Switching Gears....on to the Engine!

With the deck paint finished (sans non-skid), I am switching gears on boat work.  I've been doing a bunch of different odd jobs such as rebuilding the deck hatches, restoring bronze hardware, and working on getting the drains installed on deck. I also decided it was time to start diving into the engine project.  The engine was removed from the boat early last year and has sat on the ground of the yard untouched this whole time.  I recently moved to a place with a garage, and I wanted to get the engine protected and in a space that I can begin to work on it.

The engine itself is a Yanmar 4JH2E, a 52 hp naturally aspirated marine diesel.  This is Windsong's second engine, and was installed in 1992.  It only had 900 hours on it when I purchased Windsong, and the young engine was one of the selling points for me.  However, the engine had sat in the closed up Windsong in the Florida heat for about a decade, and the destructive humidor environment caused havoc to the engine's parts.  The paint had peeled away in many spots, rust and corrosion were having their way on bolts and a few certain parts, hoses were cracked and loose, the motor mounts were nearly rusted through, the shaft seal was leaky, etc.  However, beyond all that, the engine started up quick and ran smoothly from the beginning.  Despite its looks, it worked wonderfully.

The trouble began on the first time I took Windsong out for a ride by myself.  For the full story, refer back to this post.  Long story short, the engine's water pump impeller wore out during that ride and caused the engine to overheat due to lack of cooling water.  At this point in time, I knew practically nothing about how these engines worked, so I just added some coolant to the tank and drove the boat home while it was overheating.  It was probably a total of 15-20 minutes, and that time of overheated running has caused loads of concerns for me.

We eventually got the impeller replaced and the engine ran wonderfully again.  I put roughly 100 hours on the engine when I took Windsong around Florida, and it ran smoothly the majority of the time.  The only problems that we faced dealt with a very dirty fuel tank, some loose hoses, a poor shaft seal and bad motor mounts.  When it was getting clean fuel, it ran great.

So what do I plan on doing to the engine now?  I had contemplated a full rebuild, but these things typically last 5,000-7,000 hours before a rebuild is needed.  However, given that I have it out of the boat and in a great working environment, I will give it a good restoration and possibly dig deeper than necessary for educational and experience purposes.

The plan right now is to:

-Clean thoroughly -Remove and replace all rusted/corroded bolts and fittings. -Ensure all good bolts can be loosened for future repairs (use anti-seize compound) -Replace Starter Motor (works, but is corroded on outside.  Will refurbish old one as a spare) -Replace Motor Mounts (all 4 were rusty, two actually rusted through and broken) -Replace Air Intake Silencer (Rusted enough to where the brackets will not function) -Replace all water and fuel hoses (including some exhaust hoses) -Replace alternator (use existing as back-up, upgrade amperage output in new) -Clean heat exchanger/exhaust manifold, replace gasket -Replace thermostat and gasket -Replace mixing elbow gasket -Replace belt -All filters, fluids replaced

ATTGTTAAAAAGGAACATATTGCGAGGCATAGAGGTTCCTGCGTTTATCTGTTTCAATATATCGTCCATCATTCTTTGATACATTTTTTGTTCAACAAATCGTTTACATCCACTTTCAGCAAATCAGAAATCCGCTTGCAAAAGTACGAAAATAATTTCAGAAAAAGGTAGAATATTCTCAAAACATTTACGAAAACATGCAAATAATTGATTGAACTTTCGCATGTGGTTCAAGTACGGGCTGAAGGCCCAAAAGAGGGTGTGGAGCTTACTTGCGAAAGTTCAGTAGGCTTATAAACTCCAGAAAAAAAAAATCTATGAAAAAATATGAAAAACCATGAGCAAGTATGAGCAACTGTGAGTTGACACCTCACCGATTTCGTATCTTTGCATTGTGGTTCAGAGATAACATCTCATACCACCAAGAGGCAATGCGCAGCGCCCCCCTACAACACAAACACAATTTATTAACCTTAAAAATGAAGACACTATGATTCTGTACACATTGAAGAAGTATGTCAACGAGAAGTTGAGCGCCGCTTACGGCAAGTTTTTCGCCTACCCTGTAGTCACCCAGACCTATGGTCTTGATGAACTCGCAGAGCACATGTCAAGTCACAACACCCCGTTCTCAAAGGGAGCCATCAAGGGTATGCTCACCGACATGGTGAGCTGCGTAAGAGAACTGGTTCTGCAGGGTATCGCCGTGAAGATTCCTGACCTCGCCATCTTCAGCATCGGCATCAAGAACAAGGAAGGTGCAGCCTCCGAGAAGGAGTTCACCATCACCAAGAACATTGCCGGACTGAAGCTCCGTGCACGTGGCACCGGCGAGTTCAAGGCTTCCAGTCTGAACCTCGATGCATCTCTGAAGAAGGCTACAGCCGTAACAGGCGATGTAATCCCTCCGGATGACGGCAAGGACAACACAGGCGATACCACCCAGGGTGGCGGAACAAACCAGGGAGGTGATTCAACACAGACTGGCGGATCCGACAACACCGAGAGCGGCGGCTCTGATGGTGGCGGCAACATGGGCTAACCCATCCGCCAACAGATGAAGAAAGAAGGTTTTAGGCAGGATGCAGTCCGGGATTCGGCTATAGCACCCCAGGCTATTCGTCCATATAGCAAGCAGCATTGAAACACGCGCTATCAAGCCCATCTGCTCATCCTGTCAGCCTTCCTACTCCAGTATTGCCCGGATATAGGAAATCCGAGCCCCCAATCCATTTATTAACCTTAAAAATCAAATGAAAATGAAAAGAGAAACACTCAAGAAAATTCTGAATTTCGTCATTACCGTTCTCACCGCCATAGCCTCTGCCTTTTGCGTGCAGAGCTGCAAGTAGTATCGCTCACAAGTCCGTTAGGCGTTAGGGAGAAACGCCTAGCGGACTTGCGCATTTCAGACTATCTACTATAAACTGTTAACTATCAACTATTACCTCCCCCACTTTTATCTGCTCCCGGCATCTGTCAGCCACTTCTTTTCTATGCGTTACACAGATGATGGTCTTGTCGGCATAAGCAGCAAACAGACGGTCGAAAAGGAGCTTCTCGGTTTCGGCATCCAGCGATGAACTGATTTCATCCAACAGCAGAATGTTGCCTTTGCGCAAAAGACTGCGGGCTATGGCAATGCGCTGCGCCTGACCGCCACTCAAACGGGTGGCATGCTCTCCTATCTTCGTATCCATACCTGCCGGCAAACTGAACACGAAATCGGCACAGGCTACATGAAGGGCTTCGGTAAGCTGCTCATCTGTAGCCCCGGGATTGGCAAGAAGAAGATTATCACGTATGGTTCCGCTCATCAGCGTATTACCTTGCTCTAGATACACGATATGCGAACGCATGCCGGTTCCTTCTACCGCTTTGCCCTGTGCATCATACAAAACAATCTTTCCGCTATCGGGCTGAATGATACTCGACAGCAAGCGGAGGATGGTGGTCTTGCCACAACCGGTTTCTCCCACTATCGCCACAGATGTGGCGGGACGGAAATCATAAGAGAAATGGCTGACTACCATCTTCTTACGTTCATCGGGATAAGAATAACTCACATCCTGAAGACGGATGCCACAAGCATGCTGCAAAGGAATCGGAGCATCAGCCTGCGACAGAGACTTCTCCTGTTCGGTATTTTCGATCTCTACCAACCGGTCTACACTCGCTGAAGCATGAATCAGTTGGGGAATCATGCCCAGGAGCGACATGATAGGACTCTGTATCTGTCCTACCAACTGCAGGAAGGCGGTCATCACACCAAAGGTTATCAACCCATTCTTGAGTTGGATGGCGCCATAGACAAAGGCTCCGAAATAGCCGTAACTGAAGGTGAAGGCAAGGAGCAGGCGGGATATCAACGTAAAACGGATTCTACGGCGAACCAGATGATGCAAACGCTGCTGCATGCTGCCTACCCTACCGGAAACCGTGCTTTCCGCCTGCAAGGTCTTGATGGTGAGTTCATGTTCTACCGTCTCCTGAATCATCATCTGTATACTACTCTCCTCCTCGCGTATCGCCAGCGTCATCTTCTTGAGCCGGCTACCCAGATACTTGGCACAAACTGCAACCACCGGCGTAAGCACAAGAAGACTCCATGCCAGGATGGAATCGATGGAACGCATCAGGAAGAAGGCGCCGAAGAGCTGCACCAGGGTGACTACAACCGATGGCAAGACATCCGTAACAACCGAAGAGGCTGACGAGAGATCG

Related issues: -Thoroughly clean fuel tank -Get shaft inspected -Replace shaft seal -Replace Cutless bearing

Beyond all of that, there are a few things I can optionally do.  This really goes into the question of "if it ain't broke, don't fix it"; or "check it out now while it is easily accessed".  Since I did run the engine hot for a bit, the biggest question mark is the condition of the head and head gasket.  Therefore, I might open up the head to get a look at the condition under there.  This would require a replacement of the head gasket, regardless of condition; and getting the head checked for any warping.  If I open up the head, however, I might as well do some extra work such as cleaning and checking valves, checking injectors, etc.

Right now I am leaning towards opening up the head for educational purposes and piece of mind that everything is OK under there.   I like the idea of dissecting the engine now, and knowing how to do it for the future, versus having to do it in the boat and in a confined and awkward space.    If I have to do it in the future, I will at least have the experience to know how to do it.

If you have any engine experience and think I should do something not listed here, please chyme in.

Check out these galleries for engine goodness.  Some people prefer looking at the photos on Facebook so I included all forms of the galleries:

Engine part 1 - Disasssemby Reference Photos - Website Photo Album Engine part 1 - Disassembly Reference Photos - Facebook Photo Album

Engine part 2 - Restoration - Website Photo Album Engine part 2 - Restoration - Facebook Photo Album

Some choice pics of getting the engine from the boat to my house: